Why I Told My Daughter With Autism That There's No Santa
I love the magic of Christmas. I love the way it changes people and makes them think about others much more. Charities often make more money in December than the rest of the year, and children sing carols and cheerful songs at school. Although it is very commercial, it can be a real time for families to come together, and children have an excitement and anticipation as they look forward to a special day.
So why would I ruin all that by telling my sweet, blue-eyed daughter there is no such person as Santa?
First, I am not advocating this is right for every child. My daughter has autism, so I chose to explain there is no Santa for the following reasons:
1. Her literal thinking was causing her distress about Santa.
Books, TV programs, and all her friends at school talked about Santa coming down the chimney. We don’t have a chimney, and no made-up story of magic keys or flying through windows could change the fact that even songs talks about Santa being stuck up the chimney! She took Santa’s grotto as literal too. She became distressed and confused that Santa could be in the middle of the shopping mall, at her school party, and in the North Pole making presents all at the same time. Why did some Santa’s wear glasses and others didn’t? Why would some be tall and thin while others were short and tubby?
There is no enjoyment in the make believe of a story when your child sees everything in black and white and will not “play along” just for the sake of it.
2. Her anxiety over all things Santa was interfering with her sleep.
The thought that a stranger would enter her house while she was asleep utterly horrified her. Even though the whole story of him leaving gifts for her should have eased that anxiety, she was worrying over how Santa would carry everything, whether his reindeer would get too tired, or even if she would be forgotten — cheers for that one Peppa Pig! The very mention of Santa was not exciting my child or making her suddenly want to be on the “nice” list, it was causing her to stay awake at night worrying and making her jump every time the doorbell rang.
I could not continue to see her so nervous and anxious over something that was meant to be a joyous and wonderful occasion.
3. The social expectations around Santa were too much for her.
Okay, so I know she never had to go and see Santa in his grotto anywhere, but when he arrived at her school fair or party, she found the social aspect very upsetting, having spent years trying to get her to understand basic social rules such as we don’t talk to strangers and we certainly never sit on other people’s knees. All of a sudden she watched in horror as every other child she knew broke all of these social rules just because the “stranger” was dressed in a red suit. Her autism makes breaking any sort of rule horrifying and distressing, so Santa became linked with people doing strange and confusing things indeed.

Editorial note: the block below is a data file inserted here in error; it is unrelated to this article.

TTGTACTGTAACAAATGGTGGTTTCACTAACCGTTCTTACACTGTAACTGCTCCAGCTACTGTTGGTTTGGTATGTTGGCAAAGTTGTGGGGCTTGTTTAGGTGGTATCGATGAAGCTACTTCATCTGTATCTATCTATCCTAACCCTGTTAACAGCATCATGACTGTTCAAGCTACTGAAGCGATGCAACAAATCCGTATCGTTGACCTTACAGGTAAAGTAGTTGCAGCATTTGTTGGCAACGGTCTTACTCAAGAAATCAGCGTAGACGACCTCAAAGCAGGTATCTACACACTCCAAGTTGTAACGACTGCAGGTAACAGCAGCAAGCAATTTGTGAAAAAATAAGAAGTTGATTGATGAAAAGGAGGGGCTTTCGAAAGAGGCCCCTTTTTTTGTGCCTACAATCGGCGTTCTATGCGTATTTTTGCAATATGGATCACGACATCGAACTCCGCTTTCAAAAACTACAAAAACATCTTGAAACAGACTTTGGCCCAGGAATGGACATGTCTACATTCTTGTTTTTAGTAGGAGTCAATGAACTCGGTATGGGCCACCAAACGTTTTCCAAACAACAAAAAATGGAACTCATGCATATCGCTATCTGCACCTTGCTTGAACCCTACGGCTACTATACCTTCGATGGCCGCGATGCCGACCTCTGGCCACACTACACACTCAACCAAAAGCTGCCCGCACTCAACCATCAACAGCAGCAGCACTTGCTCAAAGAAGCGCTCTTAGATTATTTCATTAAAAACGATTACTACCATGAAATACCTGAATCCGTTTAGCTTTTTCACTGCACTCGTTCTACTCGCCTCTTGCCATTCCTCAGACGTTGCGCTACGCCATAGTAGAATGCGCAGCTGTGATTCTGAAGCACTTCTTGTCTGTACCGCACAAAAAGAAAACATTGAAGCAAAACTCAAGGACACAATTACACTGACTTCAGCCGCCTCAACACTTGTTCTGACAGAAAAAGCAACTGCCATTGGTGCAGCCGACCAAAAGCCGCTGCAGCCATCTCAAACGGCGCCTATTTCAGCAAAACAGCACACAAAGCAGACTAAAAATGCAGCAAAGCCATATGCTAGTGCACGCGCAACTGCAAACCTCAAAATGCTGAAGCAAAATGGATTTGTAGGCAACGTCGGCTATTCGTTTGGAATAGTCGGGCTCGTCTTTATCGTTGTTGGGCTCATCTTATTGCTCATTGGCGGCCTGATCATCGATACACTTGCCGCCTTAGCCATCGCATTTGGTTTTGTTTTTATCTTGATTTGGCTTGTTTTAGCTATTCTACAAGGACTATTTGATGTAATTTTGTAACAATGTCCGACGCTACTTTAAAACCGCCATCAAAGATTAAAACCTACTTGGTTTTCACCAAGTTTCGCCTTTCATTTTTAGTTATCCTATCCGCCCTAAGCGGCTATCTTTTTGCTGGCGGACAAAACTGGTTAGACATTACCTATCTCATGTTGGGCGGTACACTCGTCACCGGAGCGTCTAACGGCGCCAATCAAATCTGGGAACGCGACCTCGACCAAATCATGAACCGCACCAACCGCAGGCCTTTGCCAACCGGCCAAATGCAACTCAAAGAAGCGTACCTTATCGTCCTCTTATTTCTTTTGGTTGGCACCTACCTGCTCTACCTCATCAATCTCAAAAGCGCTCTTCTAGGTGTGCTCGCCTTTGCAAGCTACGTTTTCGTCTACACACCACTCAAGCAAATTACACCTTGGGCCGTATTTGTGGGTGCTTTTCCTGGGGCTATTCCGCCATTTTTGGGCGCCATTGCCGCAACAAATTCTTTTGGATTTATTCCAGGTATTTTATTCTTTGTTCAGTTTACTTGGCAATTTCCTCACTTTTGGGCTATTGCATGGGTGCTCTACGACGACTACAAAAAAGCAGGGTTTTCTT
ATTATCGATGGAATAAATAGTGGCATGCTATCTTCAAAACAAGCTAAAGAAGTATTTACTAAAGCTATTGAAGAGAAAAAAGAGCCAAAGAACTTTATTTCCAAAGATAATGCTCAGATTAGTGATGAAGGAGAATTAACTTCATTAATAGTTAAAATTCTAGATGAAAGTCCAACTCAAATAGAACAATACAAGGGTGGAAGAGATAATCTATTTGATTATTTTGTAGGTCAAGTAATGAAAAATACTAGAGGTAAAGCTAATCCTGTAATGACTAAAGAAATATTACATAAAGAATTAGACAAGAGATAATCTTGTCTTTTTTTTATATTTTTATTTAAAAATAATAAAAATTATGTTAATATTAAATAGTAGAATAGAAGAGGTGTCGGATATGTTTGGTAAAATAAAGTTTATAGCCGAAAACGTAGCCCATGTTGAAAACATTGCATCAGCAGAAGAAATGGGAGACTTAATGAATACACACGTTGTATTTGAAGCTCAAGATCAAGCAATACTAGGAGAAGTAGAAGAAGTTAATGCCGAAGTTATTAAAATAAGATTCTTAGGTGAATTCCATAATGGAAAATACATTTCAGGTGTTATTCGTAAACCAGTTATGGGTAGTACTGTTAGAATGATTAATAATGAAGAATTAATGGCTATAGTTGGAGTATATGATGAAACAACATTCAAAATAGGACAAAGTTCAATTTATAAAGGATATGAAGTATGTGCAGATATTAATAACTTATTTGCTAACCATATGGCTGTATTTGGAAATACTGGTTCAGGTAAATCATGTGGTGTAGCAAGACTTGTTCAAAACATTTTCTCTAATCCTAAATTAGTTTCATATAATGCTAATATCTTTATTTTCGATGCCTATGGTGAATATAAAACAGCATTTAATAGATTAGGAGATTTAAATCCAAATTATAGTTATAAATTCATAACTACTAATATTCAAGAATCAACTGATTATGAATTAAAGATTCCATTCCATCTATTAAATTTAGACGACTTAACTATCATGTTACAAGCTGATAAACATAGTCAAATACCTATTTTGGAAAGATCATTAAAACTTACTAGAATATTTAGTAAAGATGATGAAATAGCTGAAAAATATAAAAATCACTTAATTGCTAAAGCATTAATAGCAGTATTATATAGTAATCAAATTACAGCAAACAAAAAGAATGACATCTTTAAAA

4. Her defensiveness and love for her brother was more important than any belief in Santa.
This was the crux for me, and the reason I found myself sitting with my daughter on her bed while she cried begging me to tell her Santa was not real. You see, my daughter has a brother who has complex needs. He cannot speak and has a long list of diagnoses. Part of that means he sometimes has challenging behaviors for medical and developmental reasons. Her brother had just had a difficult weekend. Regardless, she still loves him fiercely. So when someone heard about her brother’s behavior, they told her he would be on Santa’s “naughty” list and would not get anything for Christmas. She hated Santa more than she has ever hated anyone ever before.
So I had to tell her.
Telling my young daughter there is no such person as Santa has been the most magical thing I could have done for her.
Everything now makes sense to her again. She can now reason in her mind how Santa can be in the shopping center, the local school, and somehow in the North Pole at the same time. She realized the chimney stuff is all a story, and there is no need to fear a stranger coming in her house while she is asleep. She understands why children suddenly want to sit on someone’s knee and tell them what they want for Christmas, because the man in red is actually not a stranger to them at all. But most important of all, she knows without a doubt her brother will have gifts this year regardless of how challenging and difficult his behavior can be.
I actually wish I had told her there is no such person as Santa earlier. Now that she knows Santa is all made up, she is happier and more excited about Christmas than she has ever been before.
She knows she is getting presents. She knows who buys them, and she knows how we get them.
For some children with autism, the magic of Christmas might be in finding out Santa is not real at all.
This post originally appeared on The Mighty.
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